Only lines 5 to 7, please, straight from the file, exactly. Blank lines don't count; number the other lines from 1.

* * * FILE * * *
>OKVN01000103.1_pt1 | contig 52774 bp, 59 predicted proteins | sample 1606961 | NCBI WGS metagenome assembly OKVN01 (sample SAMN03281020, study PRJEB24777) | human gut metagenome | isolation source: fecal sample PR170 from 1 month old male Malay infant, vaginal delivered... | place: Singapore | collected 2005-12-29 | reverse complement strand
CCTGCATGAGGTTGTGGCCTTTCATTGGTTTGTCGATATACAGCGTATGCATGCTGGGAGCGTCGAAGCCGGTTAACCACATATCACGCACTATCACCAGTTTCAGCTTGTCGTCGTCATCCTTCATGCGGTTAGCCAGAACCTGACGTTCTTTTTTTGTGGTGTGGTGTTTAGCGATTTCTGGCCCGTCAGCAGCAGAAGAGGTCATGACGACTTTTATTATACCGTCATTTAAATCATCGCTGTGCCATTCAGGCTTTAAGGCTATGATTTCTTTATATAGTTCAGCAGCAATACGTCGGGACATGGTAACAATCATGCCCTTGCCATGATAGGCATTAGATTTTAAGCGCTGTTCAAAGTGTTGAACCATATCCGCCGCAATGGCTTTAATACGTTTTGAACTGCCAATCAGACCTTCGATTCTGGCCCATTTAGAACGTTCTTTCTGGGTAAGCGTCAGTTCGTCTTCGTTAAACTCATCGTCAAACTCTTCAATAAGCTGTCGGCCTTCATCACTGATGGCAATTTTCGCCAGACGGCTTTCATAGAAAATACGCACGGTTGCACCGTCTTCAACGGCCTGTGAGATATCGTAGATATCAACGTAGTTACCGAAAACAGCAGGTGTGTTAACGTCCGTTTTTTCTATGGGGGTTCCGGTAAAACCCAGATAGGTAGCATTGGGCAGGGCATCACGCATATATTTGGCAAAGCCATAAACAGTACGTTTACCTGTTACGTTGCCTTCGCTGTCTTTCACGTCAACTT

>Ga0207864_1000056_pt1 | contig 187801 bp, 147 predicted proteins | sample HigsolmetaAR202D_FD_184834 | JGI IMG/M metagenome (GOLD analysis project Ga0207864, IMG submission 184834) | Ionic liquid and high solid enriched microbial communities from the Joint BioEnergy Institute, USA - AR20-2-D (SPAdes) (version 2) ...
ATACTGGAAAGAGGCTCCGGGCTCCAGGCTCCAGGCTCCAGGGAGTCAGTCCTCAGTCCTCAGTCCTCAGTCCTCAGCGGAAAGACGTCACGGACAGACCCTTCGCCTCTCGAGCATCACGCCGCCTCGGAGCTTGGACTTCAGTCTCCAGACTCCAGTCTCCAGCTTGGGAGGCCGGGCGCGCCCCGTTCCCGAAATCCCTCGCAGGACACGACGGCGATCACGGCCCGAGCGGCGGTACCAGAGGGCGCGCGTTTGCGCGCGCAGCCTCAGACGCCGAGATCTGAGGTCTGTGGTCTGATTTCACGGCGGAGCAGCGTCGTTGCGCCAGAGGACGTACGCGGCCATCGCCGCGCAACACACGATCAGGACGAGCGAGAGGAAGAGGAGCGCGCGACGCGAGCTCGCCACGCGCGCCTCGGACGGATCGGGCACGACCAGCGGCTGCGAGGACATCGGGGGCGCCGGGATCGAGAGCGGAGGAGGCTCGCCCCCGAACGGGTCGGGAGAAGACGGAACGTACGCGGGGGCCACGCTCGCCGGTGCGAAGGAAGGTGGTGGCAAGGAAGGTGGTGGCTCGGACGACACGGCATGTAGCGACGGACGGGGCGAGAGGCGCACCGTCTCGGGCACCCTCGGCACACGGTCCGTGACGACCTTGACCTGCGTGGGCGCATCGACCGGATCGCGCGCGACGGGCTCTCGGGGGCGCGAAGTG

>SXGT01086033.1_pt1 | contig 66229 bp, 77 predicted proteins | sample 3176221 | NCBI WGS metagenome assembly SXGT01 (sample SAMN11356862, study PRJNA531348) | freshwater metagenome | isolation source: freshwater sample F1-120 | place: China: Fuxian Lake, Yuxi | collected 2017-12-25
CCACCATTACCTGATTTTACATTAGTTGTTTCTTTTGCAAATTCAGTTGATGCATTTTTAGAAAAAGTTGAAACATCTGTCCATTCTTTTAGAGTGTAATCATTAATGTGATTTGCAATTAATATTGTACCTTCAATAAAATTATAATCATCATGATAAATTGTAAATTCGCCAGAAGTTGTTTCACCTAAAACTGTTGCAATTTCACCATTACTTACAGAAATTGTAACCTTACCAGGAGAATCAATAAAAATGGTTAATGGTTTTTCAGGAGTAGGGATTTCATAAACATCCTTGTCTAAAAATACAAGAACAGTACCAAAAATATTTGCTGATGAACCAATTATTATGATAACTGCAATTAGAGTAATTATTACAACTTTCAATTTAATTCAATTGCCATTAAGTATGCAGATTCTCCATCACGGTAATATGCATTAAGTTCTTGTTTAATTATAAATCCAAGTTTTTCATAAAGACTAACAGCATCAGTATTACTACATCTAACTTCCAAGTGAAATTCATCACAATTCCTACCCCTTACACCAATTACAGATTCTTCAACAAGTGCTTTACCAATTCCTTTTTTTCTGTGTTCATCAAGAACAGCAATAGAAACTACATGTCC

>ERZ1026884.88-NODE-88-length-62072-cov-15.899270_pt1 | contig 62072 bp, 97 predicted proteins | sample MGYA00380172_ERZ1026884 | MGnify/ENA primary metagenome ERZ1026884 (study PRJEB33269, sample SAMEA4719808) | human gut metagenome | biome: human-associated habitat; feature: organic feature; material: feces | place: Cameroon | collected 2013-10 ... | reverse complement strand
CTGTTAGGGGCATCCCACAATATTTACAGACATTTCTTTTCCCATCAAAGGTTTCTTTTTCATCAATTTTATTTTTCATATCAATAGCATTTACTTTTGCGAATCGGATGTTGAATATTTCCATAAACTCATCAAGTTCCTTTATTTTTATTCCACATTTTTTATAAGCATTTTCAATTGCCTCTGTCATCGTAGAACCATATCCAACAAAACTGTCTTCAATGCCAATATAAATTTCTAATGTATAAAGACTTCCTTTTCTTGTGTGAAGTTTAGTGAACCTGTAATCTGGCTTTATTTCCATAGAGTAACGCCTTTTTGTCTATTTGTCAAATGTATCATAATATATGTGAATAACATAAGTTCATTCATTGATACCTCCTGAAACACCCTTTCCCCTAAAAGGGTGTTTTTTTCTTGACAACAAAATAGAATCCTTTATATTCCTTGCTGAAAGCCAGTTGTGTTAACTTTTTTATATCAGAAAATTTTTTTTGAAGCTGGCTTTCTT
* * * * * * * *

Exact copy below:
>SXGT01086033.1_pt1 | contig 66229 bp, 77 predicted proteins | sample 3176221 | NCBI WGS metagenome assembly SXGT01 (sample SAMN11356862, study PRJNA531348) | freshwater metagenome | isolation source: freshwater sample F1-120 | place: China: Fuxian Lake, Yuxi | collected 2017-12-25
CCACCATTACCTGATTTTACATTAGTTGTTTCTTTTGCAAATTCAGTTGATGCATTTTTAGAAAAAGTTGAAACATCTGTCCATTCTTTTAGAGTGTAATCATTAATGTGATTTGCAATTAATATTGTACCTTCAATAAAATTATAATCATCATGATAAATTGTAAATTCGCCAGAAGTTGTTTCACCTAAAACTGTTGCAATTTCACCATTACTTACAGAAATTGTAACCTTACCAGGAGAATCAATAAAAATGGTTAATGGTTTTTCAGGAGTAGGGATTTCATAAACATCCTTGTCTAAAAATACAAGAACAGTACCAAAAATATTTGCTGATGAACCAATTATTATGATAACTGCAATTAGAGTAATTATTACAACTTTCAATTTAATTCAATTGCCATTAAGTATGCAGATTCTCCATCACGGTAATATGCATTAAGTTCTTGTTTAATTATAAATCCAAGTTTTTCATAAAGACTAACAGCATCAGTATTACTACATCTAACTTCCAAGTGAAATTCATCACAATTCCTACCCCTTACACCAATTACAGATTCTTCAACAAGTGCTTTACCAATTCCTTTTTTTCTGTGTTCATCAAGAACAGCAATAGAAACTACATGTCC

>ERZ1026884.88-NODE-88-length-62072-cov-15.899270_pt1 | contig 62072 bp, 97 predicted proteins | sample MGYA00380172_ERZ1026884 | MGnify/ENA primary metagenome ERZ1026884 (study PRJEB33269, sample SAMEA4719808) | human gut metagenome | biome: human-associated habitat; feature: organic feature; material: feces | place: Cameroon | collected 2013-10 ... | reverse complement strand